The Data Behind ‘Hot Cars’ in the N.Y. Subway System

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Nobody wants to ride in an overheated steel box in the middle of summer.

There are few things more uncomfortable than commuting on the New York City subway system on a hot and humid summer day. Among them is commuting on the subway during a hot and humid summer while riding in a so-called “hot car.” That’s where the temperatures soar inside a train car due to a malfunctioning air conditioning system. Hot-car commuting isn’t fun.

In a recently released video, New York’s Metropolitan Transportation Authority details how it’s planning to reduce the number of hot cars. There are about 5,400 subway cars in service on any given weekday in the nation’s largest city. Less than 2 percent those cars don’t meet the MTA’s standards for air conditioning and ventilation.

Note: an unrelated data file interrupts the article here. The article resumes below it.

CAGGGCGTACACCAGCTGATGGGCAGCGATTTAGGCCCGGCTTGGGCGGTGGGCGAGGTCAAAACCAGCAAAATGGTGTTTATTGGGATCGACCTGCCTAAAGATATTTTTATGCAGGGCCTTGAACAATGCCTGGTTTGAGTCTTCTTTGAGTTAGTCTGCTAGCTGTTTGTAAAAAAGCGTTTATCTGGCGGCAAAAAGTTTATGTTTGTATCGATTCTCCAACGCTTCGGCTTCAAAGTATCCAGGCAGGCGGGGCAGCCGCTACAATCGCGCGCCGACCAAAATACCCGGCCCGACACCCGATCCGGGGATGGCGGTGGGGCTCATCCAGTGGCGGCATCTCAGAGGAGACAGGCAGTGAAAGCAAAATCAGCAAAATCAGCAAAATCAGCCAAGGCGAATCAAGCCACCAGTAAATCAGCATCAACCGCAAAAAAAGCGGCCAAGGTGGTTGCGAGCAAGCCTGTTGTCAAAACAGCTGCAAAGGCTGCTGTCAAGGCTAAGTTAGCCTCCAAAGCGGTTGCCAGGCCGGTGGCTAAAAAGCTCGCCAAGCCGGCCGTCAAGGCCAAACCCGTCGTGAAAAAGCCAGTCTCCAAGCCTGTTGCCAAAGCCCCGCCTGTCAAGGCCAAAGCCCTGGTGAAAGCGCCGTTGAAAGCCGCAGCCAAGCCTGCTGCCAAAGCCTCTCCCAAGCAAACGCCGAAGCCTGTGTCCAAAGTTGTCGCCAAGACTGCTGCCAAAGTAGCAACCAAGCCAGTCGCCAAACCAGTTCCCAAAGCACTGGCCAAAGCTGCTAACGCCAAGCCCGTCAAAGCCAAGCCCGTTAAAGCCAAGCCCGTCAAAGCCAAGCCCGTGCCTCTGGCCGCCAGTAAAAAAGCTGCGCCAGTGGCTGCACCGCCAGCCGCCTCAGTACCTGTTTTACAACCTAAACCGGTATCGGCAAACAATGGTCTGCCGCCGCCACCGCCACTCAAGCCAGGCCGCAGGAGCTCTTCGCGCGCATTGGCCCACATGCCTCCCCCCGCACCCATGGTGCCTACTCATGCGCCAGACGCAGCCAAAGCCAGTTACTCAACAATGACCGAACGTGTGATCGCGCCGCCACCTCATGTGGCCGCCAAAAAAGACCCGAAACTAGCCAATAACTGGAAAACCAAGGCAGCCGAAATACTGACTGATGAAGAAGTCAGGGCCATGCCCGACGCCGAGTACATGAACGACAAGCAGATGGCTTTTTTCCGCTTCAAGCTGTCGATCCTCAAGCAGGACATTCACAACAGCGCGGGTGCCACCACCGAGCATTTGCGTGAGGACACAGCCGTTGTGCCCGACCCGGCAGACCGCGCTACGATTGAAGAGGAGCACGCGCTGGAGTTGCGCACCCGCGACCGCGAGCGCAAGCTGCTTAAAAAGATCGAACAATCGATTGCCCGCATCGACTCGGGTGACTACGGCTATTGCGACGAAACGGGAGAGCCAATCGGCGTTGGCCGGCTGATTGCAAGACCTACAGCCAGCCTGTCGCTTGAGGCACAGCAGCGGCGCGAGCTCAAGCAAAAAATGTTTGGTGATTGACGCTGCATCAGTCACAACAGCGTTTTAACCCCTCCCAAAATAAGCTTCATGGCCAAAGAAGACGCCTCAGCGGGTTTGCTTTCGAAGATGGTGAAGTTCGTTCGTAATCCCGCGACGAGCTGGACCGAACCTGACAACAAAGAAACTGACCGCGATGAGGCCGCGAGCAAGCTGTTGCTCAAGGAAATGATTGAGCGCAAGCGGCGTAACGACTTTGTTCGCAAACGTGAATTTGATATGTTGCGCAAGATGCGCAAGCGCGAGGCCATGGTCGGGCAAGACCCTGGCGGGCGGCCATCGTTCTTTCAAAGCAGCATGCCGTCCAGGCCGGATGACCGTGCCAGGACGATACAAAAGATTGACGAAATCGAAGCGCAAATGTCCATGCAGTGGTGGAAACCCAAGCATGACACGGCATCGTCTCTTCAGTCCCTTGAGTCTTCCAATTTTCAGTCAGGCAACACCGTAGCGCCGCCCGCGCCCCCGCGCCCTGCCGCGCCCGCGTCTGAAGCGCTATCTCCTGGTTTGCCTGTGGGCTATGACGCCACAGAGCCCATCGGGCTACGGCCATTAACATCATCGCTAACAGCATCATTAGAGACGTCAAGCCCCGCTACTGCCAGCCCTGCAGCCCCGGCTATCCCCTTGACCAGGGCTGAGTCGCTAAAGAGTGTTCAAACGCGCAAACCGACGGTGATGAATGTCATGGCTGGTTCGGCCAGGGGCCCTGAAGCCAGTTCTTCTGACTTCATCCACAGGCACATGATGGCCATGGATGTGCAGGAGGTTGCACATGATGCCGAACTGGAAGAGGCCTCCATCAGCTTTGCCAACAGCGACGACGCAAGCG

According to the MTA, 90 percent of hot car reports involve New York’s legacy subway fleet, cars built between 1964 and 1988 where heating, ventilation and air conditioning systems are more vulnerable to debris and dust because their air intake is at track level.

The good news: HVAC systems on subway cars deployed since 1999—the so-called Millennium fleet—are easier to fix and replace since they have easier-to-access rooftop units. So as more of the legacy fleet is retired, instances of hot-car commuting in New York City should become less frequent.

Michael Grass is Executive Editor of Government Executive’s Route FIfty and is based in Seattle.

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